26.5.08

What Happened to Hip Hop people?


I read today's news story about the violence over in the UK, the reports are attributing this movement to Hip Hop. Even Tricky said "Hip-hop music is fuelling gun and knife crime in Britain". The report continues to quote Tricky "some parts of the United Kingdom are now worse than New York's notorious Bronx district."

This is a pretty sensational claim but I am not totally sold about the story even if the media has dubbed it with a sensational headline.

I love hip hop, even when I was a grom...skateboarding and a Hip Hop soundtrack is like peanut butter and jelly, to this day, it still gives me goosebumps when I skate to Hip Hop....Although I grew up on several different musical influences and Hip Hop was definitely a big part of my life. I loved the culture behind the music and according to Matt Mason, the author of
Pirate's Dilemma. It was a movement that brought peace and love to the roughest neighbourhoods and ended wars between gangs in NY during the 80s.
For me personally, Hip Hop was about having fun and creating something from very little, whether it was a breaking move or a piece of art....it was all about doing it on your own terms because you are not alone and people all around you were contributing to the community & culture in their own way.

It is just a great part of pop history, Hip Hop pioneers has not only invented a whole new sound and exposed people to new forms of dance with breaks and turntablism. The kids with dreams had also started record labels (Rockafella & Def Jam most notably) while other kids started to rock fresh gear and set up their own fashion houses such as Phat Farm (Russell Simmons).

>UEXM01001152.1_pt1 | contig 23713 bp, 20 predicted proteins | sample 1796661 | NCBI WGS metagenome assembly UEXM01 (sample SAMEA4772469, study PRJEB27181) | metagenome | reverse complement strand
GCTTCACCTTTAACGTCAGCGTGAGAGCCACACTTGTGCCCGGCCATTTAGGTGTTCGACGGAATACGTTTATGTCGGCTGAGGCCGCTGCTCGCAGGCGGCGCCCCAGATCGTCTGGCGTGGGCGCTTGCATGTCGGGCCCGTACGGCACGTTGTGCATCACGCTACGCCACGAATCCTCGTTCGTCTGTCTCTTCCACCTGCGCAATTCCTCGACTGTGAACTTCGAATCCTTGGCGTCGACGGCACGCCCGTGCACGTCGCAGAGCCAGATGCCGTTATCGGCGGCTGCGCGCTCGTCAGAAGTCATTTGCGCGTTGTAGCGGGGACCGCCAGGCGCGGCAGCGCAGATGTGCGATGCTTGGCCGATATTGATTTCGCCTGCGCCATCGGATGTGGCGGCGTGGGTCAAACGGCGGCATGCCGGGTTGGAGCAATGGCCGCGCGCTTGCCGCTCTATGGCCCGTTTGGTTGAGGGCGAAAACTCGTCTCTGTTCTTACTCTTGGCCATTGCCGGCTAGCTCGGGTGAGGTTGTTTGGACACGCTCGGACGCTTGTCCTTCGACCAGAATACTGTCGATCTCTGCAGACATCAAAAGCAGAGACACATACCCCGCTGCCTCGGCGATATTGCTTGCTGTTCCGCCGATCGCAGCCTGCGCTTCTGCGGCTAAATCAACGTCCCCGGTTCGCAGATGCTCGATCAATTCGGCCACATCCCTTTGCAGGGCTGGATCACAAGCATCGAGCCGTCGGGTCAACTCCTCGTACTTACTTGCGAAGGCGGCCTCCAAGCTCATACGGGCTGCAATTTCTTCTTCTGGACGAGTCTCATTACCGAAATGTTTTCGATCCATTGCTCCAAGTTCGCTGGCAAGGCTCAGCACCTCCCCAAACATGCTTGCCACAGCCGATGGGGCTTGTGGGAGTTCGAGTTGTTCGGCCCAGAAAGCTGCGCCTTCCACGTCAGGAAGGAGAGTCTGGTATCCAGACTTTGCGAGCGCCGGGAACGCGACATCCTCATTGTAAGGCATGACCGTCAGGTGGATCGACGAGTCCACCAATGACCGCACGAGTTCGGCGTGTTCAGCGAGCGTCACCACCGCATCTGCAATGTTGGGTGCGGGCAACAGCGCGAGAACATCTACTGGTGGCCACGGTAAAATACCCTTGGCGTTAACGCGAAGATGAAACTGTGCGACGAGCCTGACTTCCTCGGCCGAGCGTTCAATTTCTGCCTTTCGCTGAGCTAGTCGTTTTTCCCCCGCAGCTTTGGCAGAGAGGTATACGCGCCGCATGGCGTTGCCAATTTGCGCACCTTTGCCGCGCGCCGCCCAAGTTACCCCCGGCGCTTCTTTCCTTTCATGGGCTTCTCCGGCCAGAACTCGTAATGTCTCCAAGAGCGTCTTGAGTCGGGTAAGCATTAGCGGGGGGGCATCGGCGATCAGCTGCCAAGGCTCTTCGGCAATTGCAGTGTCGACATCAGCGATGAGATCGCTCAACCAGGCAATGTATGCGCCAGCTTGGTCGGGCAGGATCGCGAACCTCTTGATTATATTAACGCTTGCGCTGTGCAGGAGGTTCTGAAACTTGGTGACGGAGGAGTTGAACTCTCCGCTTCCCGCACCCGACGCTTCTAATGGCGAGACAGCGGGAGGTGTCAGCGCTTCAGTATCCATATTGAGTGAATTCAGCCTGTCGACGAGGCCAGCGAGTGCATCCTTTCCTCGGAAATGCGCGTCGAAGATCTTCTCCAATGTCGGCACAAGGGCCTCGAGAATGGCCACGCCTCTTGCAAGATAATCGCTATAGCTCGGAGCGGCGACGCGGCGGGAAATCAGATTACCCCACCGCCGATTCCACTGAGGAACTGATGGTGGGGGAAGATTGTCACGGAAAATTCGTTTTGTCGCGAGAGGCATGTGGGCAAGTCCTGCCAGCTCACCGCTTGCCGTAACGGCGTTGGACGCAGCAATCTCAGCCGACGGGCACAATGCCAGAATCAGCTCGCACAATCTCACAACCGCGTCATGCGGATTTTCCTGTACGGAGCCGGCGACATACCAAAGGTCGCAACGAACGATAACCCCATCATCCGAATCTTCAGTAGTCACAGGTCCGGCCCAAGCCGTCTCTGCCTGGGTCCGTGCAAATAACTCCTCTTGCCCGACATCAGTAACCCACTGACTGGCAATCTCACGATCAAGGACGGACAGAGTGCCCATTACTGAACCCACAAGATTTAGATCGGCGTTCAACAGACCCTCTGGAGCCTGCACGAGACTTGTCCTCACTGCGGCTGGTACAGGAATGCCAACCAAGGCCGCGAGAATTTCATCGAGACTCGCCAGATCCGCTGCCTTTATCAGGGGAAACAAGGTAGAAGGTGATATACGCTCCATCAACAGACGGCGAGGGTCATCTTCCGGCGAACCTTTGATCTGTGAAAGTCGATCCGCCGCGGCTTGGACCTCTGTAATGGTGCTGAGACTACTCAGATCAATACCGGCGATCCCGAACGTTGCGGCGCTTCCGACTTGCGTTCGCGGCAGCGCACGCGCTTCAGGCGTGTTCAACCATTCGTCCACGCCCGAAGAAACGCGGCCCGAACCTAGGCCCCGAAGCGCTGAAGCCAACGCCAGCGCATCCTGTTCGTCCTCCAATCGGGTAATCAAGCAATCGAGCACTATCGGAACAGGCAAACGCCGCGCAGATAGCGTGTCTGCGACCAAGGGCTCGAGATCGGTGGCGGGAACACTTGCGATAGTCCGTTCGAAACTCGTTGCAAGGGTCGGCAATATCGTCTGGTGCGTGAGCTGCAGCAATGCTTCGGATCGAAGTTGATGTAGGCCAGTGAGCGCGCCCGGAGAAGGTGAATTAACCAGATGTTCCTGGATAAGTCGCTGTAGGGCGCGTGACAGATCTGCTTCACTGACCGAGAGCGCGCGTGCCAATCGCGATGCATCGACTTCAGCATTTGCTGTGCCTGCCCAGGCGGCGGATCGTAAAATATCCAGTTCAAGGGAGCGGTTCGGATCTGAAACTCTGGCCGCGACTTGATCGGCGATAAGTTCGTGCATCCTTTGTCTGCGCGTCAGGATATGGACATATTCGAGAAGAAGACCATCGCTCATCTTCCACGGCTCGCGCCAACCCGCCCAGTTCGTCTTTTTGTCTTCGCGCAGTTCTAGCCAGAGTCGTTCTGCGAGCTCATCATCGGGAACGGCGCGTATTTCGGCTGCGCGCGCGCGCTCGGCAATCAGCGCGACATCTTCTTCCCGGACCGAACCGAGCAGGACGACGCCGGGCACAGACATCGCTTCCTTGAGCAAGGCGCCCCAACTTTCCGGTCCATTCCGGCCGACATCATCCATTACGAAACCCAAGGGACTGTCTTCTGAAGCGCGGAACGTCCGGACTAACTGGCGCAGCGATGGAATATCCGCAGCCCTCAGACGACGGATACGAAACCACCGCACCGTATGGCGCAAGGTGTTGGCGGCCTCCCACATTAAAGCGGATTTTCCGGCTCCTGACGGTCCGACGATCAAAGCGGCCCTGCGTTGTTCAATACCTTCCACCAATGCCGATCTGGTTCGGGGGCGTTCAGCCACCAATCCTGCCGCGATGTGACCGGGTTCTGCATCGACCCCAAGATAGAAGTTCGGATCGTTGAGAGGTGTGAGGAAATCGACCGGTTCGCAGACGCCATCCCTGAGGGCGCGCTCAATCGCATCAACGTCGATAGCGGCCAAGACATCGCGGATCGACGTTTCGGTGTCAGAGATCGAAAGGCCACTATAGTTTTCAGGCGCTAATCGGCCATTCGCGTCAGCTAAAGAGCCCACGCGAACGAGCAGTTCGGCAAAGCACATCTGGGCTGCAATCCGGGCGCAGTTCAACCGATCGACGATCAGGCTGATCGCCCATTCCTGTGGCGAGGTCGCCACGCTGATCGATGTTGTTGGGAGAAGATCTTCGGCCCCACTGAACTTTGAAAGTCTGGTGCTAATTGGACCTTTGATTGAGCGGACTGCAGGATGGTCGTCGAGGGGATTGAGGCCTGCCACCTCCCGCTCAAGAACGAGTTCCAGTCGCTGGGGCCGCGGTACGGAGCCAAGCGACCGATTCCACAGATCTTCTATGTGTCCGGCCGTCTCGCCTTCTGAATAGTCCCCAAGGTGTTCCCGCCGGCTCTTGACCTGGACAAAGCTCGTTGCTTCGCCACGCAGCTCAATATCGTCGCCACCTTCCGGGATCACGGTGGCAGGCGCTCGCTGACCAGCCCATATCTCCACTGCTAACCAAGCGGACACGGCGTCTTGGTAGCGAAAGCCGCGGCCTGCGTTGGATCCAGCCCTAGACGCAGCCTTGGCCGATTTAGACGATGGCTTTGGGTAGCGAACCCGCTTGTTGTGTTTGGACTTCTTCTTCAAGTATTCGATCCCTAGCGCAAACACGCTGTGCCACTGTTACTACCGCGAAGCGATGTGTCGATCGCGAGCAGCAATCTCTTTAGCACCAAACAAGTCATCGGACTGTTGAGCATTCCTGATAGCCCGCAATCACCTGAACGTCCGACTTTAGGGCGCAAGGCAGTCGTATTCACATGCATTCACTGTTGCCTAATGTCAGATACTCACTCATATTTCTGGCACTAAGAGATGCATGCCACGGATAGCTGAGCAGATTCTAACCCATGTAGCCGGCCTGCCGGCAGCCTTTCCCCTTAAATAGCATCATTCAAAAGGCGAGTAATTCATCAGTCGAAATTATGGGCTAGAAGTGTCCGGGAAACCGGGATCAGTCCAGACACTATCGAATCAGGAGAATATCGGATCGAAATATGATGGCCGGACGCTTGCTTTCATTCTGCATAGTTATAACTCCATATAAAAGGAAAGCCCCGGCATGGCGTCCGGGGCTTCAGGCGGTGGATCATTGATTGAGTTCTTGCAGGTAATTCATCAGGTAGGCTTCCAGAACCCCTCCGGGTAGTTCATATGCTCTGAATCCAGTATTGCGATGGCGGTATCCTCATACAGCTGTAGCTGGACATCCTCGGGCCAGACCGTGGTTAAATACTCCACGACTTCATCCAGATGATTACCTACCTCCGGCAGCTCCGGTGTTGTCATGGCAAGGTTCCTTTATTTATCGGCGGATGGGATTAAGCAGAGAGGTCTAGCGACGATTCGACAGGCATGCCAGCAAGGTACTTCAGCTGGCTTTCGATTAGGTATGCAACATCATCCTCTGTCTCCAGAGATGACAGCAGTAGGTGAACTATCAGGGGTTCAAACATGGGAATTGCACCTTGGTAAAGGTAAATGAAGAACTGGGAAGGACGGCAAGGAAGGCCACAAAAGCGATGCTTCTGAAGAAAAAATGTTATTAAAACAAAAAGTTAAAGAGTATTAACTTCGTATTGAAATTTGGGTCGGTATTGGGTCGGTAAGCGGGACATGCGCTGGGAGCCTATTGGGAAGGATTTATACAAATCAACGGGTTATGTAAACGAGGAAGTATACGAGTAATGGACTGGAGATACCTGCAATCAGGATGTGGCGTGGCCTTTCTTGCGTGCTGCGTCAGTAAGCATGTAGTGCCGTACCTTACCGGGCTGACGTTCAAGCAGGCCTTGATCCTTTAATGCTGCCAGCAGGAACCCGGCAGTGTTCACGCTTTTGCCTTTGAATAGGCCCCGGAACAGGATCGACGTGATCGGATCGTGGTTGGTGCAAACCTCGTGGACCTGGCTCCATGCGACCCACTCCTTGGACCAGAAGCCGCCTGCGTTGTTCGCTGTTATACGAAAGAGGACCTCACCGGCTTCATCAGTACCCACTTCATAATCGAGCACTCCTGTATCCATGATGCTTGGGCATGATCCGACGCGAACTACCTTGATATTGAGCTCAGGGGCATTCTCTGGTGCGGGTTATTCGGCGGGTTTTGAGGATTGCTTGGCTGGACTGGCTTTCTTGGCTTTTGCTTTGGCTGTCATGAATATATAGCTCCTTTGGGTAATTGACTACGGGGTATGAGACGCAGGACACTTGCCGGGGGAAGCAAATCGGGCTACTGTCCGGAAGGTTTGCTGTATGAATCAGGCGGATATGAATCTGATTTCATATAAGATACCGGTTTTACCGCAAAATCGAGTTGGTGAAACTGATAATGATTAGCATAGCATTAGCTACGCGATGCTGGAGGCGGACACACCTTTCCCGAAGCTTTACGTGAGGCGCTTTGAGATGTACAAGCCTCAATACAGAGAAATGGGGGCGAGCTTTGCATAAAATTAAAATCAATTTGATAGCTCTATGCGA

The record mogul turned designer Sean "Diddy" Combs who started Sean John has been welcomed to become part of the New York Fashion week. Needless to say, these brands have become household names and their creators have become enormously wealthy. This has been a by product of the culture seeded by Hip Hop.

However, during the 90s the term became loosely used in favour of more user friendly categorisation for music genres, possibly most favouring to award shows.

By the time I had got to about 2002, I think I had already quietly fallen out of Hip Hop, party because I didn't think the new acts were appealing to me as much as Run DMC and Beastie Boys or even Kurtis Blow used to give me the chills when they come on for me and my friends to bust a move or 2.



The reign of MTV "Hip Hop" acts came over to blow aggressively over pop culture, with an endless supply of opulence object references and fashion trends. Which I would confess made me dislike the movement so much more and I had comfortably slipped into the punk scene and appreciated Live music so much more. I had never submitted myself to look like a punk nor do I think I ever will. I don't care if you would call me a poser, that would be immaterial to my attraction to punk culture and philosophy in the first place.

Punk for me is like falling in love with Hip Hop when I was a grom.

I terribly miss the golden days when Hip Hop was full of energy and passion, and "my Adidas" was rocking on woofers to fuel a group of kids eager to bust a move in the circles. Whereas nowadays, I continue to see media all writing about the rivalry between Kanye and 50's album release and the glory of GTA 4....

Is this what Hip Hop has amounted to.....a couple of good looking guys rocking big rides with girls bouncing to their tunes then collaborating with a sneaker label before their next release of a video game that is loosely based on their life is due to drop on our senses?


1 comment:

Daniel said...

Jennifa oh Jenny